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Lake Technology Lake Contour

The most basic description of Lake Technology's Lake Contour is that it's a crossover, a delay, a dynamics processor, an equalizer, and a DSP-based speaker

Lake Technology Lake Contour

Sep 1, 2003 12:00 PM,
Bob Hodas

The most basic description of Lake Technology’s Lake Contour is that it’s a crossover, a delay, a dynamics processor, an equalizer, and a DSP-based speaker controller. Yet the Contour’s hardware and software really set it apart from other processors. Its use of new filter concepts, high-quality components, an exceptionally clean signal path, simple graphic computer interface, and wireless control put it into a class by itself. The Contour was conceptualized for the live sound market, but its high quality will find a welcome home in permanent installations as well as the studio monitor market.

Since the Contour began its life in 1997 as the Clair Brothers’ Clair iO, Lake Technologies had the advantage of road testing and working out the bugs long before the Contour came to market for the general public. It also means that refinements could be implemented, as well.

The unit is a 2-in, 6-out box that may be set up as two, three-way crossovers or even as a four-way crossover. All internal processing is performed at 40-bit precision, and conversion is through 24-bit/96 kHz converters. Multiple boxes may be linked together through standard Ethernet cables for total system control from one computer.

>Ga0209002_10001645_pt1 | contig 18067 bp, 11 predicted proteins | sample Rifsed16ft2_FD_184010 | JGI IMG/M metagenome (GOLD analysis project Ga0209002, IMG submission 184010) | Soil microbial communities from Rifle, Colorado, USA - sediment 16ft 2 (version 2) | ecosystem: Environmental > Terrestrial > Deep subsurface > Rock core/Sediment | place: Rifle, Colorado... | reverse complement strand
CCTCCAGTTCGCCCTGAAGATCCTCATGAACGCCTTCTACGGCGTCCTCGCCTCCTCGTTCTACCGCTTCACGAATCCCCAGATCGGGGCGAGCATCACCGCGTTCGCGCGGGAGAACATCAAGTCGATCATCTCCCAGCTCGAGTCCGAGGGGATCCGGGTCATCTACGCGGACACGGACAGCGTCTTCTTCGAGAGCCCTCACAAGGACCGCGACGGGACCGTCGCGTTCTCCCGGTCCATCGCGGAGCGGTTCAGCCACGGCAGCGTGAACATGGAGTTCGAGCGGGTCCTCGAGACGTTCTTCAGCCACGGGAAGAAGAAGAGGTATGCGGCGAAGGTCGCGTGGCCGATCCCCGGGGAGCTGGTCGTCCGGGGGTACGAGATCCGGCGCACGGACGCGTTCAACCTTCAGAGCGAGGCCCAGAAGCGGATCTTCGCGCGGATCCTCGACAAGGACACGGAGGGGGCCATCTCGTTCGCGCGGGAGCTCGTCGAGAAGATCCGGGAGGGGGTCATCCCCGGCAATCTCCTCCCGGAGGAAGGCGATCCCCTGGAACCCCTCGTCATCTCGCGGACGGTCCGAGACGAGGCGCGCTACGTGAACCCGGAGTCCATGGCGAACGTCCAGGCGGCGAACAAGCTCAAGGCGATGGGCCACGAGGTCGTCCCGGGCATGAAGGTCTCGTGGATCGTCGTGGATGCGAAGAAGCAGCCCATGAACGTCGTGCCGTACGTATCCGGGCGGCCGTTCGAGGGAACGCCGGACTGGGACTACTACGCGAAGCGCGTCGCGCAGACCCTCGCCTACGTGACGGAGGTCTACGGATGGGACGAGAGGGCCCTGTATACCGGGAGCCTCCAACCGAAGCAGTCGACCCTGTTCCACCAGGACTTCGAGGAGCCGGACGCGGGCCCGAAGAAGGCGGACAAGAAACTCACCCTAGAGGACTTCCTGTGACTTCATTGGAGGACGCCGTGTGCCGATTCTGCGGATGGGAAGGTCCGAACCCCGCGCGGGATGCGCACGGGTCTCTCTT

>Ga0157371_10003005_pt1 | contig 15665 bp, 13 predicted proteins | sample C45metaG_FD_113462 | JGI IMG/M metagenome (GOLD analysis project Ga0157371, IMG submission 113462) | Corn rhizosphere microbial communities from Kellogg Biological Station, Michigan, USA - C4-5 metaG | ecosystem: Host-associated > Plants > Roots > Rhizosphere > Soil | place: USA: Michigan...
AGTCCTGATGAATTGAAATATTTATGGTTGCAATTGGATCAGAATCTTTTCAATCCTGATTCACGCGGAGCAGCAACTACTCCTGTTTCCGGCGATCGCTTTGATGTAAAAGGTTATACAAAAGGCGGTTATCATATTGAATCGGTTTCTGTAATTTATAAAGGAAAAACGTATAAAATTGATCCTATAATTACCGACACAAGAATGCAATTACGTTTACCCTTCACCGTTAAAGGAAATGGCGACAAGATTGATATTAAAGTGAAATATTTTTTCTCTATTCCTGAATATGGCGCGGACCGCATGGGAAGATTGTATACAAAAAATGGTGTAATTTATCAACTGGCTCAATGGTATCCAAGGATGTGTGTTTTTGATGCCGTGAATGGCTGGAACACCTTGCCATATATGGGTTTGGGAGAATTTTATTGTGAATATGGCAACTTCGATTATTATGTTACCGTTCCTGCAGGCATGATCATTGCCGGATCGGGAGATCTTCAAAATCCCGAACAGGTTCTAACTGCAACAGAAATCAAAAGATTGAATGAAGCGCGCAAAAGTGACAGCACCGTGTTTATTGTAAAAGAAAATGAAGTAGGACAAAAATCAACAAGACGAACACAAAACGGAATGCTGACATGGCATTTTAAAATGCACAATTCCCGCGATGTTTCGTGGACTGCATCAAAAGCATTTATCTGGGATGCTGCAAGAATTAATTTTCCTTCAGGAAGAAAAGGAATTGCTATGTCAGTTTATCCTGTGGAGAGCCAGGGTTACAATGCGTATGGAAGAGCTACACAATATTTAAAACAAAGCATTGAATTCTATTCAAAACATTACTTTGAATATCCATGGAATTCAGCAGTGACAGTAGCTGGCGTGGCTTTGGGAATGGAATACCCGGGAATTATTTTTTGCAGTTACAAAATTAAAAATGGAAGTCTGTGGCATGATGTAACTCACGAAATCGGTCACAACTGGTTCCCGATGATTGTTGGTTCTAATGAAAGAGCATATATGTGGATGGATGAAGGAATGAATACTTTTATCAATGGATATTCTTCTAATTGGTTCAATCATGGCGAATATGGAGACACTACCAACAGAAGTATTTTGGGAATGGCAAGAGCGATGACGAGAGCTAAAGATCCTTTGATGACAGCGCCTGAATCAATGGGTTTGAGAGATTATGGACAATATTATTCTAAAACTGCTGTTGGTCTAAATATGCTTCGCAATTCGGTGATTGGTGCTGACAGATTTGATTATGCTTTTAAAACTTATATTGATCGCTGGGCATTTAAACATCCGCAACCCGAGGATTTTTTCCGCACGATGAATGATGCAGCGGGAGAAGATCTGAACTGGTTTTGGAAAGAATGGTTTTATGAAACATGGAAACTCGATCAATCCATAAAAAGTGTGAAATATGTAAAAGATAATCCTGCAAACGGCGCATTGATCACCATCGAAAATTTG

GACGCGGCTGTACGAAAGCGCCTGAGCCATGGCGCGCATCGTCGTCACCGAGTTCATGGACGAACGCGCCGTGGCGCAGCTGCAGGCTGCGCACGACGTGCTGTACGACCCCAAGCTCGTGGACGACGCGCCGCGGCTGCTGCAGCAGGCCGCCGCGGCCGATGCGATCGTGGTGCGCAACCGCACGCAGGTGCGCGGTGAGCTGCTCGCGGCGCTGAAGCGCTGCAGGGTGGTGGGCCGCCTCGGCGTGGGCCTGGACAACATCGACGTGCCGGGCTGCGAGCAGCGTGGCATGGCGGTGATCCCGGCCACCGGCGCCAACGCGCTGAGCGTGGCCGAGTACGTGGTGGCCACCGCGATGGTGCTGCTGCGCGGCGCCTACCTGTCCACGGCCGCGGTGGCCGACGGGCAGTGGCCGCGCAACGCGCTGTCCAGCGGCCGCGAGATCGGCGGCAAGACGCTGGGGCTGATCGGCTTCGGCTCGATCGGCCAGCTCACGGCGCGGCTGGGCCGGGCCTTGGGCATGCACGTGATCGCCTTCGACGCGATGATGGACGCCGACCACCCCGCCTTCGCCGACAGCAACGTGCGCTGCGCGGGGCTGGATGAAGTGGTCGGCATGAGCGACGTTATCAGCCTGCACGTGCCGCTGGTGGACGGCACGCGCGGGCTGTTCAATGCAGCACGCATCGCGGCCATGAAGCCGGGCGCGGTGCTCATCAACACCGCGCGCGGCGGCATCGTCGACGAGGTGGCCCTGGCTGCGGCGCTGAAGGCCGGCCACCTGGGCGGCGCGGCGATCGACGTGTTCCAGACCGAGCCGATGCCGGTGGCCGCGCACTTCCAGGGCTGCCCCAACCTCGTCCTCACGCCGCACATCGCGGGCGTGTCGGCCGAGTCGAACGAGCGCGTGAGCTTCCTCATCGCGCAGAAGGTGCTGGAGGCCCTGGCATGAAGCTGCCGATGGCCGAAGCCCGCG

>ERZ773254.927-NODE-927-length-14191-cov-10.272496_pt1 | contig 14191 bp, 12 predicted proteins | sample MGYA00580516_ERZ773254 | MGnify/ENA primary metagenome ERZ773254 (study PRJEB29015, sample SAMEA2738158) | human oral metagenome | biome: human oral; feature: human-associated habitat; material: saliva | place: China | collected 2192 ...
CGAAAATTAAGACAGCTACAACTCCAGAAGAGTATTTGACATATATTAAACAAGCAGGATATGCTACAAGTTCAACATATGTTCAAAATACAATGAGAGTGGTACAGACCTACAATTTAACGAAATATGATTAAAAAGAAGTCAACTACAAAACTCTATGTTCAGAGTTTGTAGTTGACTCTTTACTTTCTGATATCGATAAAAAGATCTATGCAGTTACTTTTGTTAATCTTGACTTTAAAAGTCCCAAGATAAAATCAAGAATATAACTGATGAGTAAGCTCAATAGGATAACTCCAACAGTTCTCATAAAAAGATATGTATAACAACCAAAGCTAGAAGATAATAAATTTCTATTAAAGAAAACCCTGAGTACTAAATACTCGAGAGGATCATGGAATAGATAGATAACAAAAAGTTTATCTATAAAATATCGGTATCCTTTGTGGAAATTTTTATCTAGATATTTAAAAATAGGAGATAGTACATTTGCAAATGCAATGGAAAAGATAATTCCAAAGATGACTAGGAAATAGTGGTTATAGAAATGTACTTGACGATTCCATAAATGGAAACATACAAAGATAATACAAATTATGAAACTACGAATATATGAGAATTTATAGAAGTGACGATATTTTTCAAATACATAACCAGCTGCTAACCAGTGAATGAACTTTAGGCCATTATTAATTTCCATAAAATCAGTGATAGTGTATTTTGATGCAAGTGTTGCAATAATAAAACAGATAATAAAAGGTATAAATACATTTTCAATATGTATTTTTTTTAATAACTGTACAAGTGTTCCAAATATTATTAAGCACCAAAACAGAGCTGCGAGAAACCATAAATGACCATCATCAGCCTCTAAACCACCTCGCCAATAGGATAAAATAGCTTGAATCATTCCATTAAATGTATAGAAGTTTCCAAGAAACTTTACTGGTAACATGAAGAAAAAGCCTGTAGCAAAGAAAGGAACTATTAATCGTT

All parameters are stored in nonvolatile memory, so if the Contour loses power during operation, it returns to its exact state prior to the loss of power. If a network communication problem occurs, the sound output from the Contour processors continues without interruption.


The back panel contains the balanced ins and outs, a 3-pin IEC power socket (internal autoranging power supply), and a three-position ground switch. At the 2003 AES, Lake will introduce a version with a digital input. So those of you with digital desks will be able to get into the Contour with no conversion. The Lake Contour Iso-Float technology incorporates the benefits of transformer-coupled ground isolation while maintaining the advantages of clean, direct-coupled inputs and outputs. The audio converters are galvanically isolated and not connected to the main ground. That technique uses high-speed transformers and optoisolators to create a barrier between the device and any grounding aberrations from the outside electrical environment. The RS-232 and two RJ-45 data ports are for PC communications to the Contour and to link multiple units.